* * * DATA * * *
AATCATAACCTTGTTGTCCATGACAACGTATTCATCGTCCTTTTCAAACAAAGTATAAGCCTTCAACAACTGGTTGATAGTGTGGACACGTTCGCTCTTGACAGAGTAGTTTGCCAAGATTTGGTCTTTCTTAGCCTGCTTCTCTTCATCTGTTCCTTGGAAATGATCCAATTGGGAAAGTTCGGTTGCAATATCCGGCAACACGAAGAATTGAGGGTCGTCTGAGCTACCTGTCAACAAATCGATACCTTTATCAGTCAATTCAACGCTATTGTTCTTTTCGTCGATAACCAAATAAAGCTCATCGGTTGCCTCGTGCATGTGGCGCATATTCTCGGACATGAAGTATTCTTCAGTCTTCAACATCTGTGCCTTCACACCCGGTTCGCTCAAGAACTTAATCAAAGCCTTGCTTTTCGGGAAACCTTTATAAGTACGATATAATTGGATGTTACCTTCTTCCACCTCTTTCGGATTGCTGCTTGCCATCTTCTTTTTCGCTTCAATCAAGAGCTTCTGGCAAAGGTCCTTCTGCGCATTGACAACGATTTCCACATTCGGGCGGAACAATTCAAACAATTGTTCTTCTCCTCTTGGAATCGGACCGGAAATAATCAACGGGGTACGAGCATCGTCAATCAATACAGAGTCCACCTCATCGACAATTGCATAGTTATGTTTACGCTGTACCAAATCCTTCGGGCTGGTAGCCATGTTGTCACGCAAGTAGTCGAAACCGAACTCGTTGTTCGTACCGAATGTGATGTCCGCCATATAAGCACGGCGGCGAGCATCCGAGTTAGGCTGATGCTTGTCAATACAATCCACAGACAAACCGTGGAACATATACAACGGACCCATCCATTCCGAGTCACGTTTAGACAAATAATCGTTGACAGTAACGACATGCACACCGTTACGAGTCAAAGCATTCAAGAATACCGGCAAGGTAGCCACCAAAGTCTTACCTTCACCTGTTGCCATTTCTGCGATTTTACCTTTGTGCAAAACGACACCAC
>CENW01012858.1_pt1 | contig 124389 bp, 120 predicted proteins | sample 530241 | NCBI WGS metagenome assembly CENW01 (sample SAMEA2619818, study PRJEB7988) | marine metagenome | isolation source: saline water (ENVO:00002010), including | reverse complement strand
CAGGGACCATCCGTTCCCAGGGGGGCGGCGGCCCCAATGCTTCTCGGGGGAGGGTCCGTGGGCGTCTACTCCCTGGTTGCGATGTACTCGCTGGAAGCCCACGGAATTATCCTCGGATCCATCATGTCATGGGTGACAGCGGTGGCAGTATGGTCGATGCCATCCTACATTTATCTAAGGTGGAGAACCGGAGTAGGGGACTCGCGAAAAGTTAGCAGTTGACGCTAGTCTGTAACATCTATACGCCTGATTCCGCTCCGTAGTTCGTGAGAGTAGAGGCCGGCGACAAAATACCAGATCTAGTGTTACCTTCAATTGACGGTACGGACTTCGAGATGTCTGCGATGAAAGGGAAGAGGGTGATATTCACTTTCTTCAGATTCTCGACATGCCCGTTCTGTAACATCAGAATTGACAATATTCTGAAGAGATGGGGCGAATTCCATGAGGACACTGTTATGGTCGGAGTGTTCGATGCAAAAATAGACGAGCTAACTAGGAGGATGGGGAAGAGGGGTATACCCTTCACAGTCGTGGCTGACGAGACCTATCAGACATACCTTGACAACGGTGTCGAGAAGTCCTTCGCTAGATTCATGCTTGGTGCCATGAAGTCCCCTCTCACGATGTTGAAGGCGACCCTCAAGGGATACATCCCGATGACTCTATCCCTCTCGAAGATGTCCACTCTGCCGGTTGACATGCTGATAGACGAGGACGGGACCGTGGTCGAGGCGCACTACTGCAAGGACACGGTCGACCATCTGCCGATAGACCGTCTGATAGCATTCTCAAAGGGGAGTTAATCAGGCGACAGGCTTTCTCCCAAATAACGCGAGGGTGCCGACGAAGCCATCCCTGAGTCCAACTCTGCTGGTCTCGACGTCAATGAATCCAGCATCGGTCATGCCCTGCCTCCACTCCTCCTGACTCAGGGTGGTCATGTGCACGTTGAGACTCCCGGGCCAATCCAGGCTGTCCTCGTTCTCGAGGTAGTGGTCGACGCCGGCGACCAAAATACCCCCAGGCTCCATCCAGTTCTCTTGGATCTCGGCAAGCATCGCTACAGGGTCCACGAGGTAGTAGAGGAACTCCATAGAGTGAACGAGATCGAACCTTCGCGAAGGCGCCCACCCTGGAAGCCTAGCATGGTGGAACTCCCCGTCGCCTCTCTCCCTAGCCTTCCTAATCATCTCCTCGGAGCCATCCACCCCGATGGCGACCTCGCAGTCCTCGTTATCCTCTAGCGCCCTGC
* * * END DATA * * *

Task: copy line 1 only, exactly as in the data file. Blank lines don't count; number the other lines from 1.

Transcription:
AATCATAACCTTGTTGTCCATGACAACGTATTCATCGTCCTTTTCAAACAAAGTATAAGCCTTCAACAACTGGTTGATAGTGTGGACACGTTCGCTCTTGACAGAGTAGTTTGCCAAGATTTGGTCTTTCTTAGCCTGCTTCTCTTCATCTGTTCCTTGGAAATGATCCAATTGGGAAAGTTCGGTTGCAATATCCGGCAACACGAAGAATTGAGGGTCGTCTGAGCTACCTGTCAACAAATCGATACCTTTATCAGTCAATTCAACGCTATTGTTCTTTTCGTCGATAACCAAATAAAGCTCATCGGTTGCCTCGTGCATGTGGCGCATATTCTCGGACATGAAGTATTCTTCAGTCTTCAACATCTGTGCCTTCACACCCGGTTCGCTCAAGAACTTAATCAAAGCCTTGCTTTTCGGGAAACCTTTATAAGTACGATATAATTGGATGTTACCTTCTTCCACCTCTTTCGGATTGCTGCTTGCCATCTTCTTTTTCGCTTCAATCAAGAGCTTCTGGCAAAGGTCCTTCTGCGCATTGACAACGATTTCCACATTCGGGCGGAACAATTCAAACAATTGTTCTTCTCCTCTTGGAATCGGACCGGAAATAATCAACGGGGTACGAGCATCGTCAATCAATACAGAGTCCACCTCATCGACAATTGCATAGTTATGTTTACGCTGTACCAAATCCTTCGGGCTGGTAGCCATGTTGTCACGCAAGTAGTCGAAACCGAACTCGTTGTTCGTACCGAATGTGATGTCCGCCATATAAGCACGGCGGCGAGCATCCGAGTTAGGCTGATGCTTGTCAATACAATCCACAGACAAACCGTGGAACATATACAACGGACCCATCCATTCCGAGTCACGTTTAGACAAATAATCGTTGACAGTAACGACATGCACACCGTTACGAGTCAAAGCATTCAAGAATACCGGCAAGGTAGCCACCAAAGTCTTACCTTCACCTGTTGCCATTTCTGCGATTTTACCTTTGTGCAAAACGACACCAC